US, Iran expected to begin indirect nuclear talks in Vienna

The heavy water nuclear facility near Arak, Iran, is shown in 2011. Efforts to bring the United States back into the 2015 deal on Iran’s nuclear program are to step up a gear as Iran and the five world powers remaining in the accord meet in Vienna on Tuesday, while the U.S. is due to start indirect talks with Tehran. (Hamid Foroutan / INSA, AP Photo)

VIENNA — Efforts to bring the United States back into the 2015 deal on Iran’s nuclear program stepped up a gear Tuesday as Iran and the five world powers still in the accord were meeting in Vienna while the U.S. is due to start indirect talks with Tehran.

Friday’s announcement that Washington and Tehran would begin indirect talks through intermediaries was one of the first signs of tangible progress in efforts to return both nations to the terms of the accord, which restricted Iran’s nuclear program in return for relief from U.S. and international sanctions.

Then-President Donald Trump pulled the U.S. unilaterally out of the accord in 2018, opting for what he called a maximum pressure campaign of stepped-up U.S. sanctions.

Since then, Iran has been steadily violating the restrictions in the deal, like the amount of enriched uranium that it can stockpile and the purity to which it can enrich it. Tehran’s moves have been calculated to pressure the other nations in the deal — Russia, China, France, Germany and Britain — to do more to offset crippling U.S. sanctions re-imposed under Trump.

President Joe Biden came into office saying that getting back into the accord and returning Iran’s nuclear program to international restrictions was a priority. But Iran and the U.S. have disagreed over Iran’s demands that sanctions be lifted first.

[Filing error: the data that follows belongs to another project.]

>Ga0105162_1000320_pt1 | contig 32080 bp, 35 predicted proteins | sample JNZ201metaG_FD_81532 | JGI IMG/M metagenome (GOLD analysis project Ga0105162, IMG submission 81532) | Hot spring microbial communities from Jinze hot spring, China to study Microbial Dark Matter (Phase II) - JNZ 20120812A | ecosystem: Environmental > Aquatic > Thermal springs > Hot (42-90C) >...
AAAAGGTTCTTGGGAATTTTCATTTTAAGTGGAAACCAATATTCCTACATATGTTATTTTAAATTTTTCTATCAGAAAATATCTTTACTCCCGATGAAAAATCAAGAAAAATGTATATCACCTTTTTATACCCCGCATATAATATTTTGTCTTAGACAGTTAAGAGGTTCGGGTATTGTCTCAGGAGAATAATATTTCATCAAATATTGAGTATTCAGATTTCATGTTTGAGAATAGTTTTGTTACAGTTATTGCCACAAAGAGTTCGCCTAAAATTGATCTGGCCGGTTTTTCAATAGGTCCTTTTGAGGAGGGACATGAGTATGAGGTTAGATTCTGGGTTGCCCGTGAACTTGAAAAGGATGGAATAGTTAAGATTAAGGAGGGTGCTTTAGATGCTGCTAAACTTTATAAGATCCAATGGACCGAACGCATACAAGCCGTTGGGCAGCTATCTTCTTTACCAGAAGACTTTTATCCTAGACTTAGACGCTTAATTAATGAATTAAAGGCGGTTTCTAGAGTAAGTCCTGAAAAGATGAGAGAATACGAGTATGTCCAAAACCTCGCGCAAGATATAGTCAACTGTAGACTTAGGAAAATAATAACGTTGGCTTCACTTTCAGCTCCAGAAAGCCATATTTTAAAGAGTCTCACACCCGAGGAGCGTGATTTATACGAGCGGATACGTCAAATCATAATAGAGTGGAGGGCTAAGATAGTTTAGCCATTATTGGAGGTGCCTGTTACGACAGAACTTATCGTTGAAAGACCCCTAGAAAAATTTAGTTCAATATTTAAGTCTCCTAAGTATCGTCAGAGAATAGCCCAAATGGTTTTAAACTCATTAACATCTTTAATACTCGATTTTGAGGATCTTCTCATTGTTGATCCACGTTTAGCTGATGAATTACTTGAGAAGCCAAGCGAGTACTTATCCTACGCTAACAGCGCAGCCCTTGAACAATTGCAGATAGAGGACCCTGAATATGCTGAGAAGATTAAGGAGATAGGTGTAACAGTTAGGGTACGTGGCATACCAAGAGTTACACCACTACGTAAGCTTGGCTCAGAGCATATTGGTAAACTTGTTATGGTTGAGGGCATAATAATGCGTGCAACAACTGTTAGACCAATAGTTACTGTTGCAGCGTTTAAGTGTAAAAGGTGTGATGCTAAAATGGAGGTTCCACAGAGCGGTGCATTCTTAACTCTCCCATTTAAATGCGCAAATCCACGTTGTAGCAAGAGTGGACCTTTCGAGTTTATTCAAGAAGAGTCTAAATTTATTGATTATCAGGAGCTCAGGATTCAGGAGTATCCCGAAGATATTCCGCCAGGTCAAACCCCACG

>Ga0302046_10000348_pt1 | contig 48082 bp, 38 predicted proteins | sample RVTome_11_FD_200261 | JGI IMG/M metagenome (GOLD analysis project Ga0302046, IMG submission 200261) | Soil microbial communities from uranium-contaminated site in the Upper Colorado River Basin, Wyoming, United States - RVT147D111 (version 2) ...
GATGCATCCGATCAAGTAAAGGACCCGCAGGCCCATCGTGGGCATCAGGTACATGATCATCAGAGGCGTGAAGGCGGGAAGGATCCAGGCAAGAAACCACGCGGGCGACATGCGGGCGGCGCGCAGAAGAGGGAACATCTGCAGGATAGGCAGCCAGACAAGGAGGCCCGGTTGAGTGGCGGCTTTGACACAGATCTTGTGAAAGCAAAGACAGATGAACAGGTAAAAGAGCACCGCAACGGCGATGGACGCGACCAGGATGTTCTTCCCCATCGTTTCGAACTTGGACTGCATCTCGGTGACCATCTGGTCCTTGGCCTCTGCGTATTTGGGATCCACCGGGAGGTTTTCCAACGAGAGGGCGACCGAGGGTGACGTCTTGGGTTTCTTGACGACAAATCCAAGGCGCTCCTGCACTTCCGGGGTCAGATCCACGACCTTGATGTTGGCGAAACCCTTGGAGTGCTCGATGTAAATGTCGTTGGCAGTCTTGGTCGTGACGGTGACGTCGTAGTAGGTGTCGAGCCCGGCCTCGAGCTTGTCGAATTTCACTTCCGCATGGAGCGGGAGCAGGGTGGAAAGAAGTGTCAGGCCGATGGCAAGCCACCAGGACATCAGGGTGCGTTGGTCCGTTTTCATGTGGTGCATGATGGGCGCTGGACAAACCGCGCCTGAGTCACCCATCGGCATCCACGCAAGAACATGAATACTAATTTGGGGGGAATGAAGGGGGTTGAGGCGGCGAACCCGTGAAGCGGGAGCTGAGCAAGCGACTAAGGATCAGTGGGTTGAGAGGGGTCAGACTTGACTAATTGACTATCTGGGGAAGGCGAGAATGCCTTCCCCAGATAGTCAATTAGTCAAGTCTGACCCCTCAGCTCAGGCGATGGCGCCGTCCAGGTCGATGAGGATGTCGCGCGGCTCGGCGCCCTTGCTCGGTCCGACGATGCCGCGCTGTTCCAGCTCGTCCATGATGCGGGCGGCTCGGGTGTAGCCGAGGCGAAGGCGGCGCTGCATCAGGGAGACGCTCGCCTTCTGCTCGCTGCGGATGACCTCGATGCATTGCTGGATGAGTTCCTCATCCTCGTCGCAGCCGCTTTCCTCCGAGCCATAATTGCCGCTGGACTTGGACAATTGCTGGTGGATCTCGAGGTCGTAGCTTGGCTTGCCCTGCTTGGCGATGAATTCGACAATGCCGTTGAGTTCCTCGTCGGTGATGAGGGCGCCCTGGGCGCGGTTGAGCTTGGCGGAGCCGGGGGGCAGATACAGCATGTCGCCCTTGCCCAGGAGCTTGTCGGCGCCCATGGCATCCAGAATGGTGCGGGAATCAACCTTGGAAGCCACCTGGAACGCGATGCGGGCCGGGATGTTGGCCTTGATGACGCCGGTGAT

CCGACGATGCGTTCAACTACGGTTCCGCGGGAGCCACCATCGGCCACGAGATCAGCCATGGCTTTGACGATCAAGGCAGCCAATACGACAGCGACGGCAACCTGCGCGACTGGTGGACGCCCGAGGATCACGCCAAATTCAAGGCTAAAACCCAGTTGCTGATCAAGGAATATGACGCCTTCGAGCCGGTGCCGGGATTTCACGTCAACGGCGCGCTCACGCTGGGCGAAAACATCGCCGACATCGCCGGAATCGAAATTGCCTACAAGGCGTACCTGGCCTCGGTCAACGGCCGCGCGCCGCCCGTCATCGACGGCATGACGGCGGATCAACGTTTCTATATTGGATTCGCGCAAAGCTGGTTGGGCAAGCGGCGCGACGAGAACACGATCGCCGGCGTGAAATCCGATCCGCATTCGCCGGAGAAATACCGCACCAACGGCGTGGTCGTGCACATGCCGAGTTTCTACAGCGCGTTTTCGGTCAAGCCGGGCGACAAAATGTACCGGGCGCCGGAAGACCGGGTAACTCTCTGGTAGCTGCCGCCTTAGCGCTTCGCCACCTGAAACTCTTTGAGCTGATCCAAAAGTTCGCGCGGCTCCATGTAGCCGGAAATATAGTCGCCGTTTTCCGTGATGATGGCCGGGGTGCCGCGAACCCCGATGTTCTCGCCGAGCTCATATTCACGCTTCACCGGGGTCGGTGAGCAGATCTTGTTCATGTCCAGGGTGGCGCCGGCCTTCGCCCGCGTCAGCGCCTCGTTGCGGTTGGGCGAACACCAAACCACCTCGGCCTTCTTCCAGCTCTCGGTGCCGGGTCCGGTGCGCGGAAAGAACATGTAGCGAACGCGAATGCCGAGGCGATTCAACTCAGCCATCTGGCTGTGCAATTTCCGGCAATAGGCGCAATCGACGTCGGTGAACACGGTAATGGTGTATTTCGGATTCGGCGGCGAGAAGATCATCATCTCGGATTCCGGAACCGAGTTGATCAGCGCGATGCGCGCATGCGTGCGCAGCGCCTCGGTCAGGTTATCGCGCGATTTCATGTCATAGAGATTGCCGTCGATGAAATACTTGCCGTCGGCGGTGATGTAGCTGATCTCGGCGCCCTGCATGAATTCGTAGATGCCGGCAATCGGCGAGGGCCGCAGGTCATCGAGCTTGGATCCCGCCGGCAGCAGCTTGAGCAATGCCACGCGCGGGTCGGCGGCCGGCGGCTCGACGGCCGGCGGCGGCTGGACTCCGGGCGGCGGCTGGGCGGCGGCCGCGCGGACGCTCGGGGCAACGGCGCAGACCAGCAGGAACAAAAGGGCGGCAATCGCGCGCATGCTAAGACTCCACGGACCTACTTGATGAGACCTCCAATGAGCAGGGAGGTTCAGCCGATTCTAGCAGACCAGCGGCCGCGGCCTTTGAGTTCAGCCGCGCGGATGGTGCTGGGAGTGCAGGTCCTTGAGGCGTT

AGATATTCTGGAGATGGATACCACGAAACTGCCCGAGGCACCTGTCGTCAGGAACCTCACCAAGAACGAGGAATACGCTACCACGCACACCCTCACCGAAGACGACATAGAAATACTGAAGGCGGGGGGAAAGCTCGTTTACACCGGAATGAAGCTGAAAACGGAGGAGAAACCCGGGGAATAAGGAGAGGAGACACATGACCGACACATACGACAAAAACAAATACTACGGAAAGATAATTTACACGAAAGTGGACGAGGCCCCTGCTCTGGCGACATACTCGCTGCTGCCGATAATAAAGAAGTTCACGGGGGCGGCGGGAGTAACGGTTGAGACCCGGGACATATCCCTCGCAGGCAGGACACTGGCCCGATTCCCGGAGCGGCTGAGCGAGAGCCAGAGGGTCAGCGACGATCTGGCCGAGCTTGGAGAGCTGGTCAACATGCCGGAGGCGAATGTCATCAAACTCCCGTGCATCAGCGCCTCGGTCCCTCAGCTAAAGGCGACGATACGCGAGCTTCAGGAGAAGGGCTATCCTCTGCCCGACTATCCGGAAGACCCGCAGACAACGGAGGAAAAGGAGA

Senior foreign ministry officials from the countries still in the accord, known as the Joint Comprehensive Plan of Action, were holding a European Union-chaired meeting Tuesday in Vienna.

Also due in the Austrian capital is a U.S. delegation headed by the administration’s special envoy for Iran, Rob Malley. State Department spokesman Ned Price said talks will be structured around working groups that the Europeans will form with the other parties to the accord.

Price said Monday the talks are a “healthy step forward” but added that “we don’t anticipate an early or immediate breakthrough, as these discussions, we fully expect, will be difficult.”

“We don’t anticipate at present that there will be direct talks with Iran,” he said. “Though of course we remain open to them. And so we’ll have to see how things go.”

Iranian Foreign Minister Mohammad Javad Zarif wrote Friday on Twitter: “No Iran-US meeting. Unnecessary.”

A statement issued after parties to the accord met virtually on Friday said the aim of their meeting Tuesday is to “clearly identify sanctions-lifting and nuclear implementation measures, including through convening meetings of the relevant expert groups.”

In Tehran, government spokesman Ali Rabiei said Tuesday that Iran’s aim remained “lifting all sanctions that were imposed or re-imposed against Iran” after the U.S. quit the deal. He said Iran is “ready to return to our all commitments immediately after the American side lifts sanctions in a complete and verifiable” way.

However, Iran has continued to push beyond the limits set by the deal. Behrouz Kamalvandi, a spokesman for Iran’s civilian nuclear program, said officials had begun mechanical testing of an IR-9 prototype centrifuge. That centrifuge would enrich uranium 50 times faster than the IR-1s allowed under the accord, he said, according to the semi-official ISNA news agency.

Separately, Iran’s foreign ministry claimed that a man associated with Iranian exile groups insulted and tried to attack the deputy foreign minister, Abbas Araghchi, after he left a meeting Tuesday morning with an EU diplomat. Vienna police said there was a protest outside a hotel but they weren’t immediately aware of any “relevant incidents or physical confrontations.”

Ahead of Tuesday’s talks, an Iranian prosecutor said 10 officials have been indicted for last year’s shooting down of a Ukrainian passenger plane by Iran’s military in which 176 people died. Iran faced withering international criticism last month for releasing a final report that blamed human error but named no one responsible.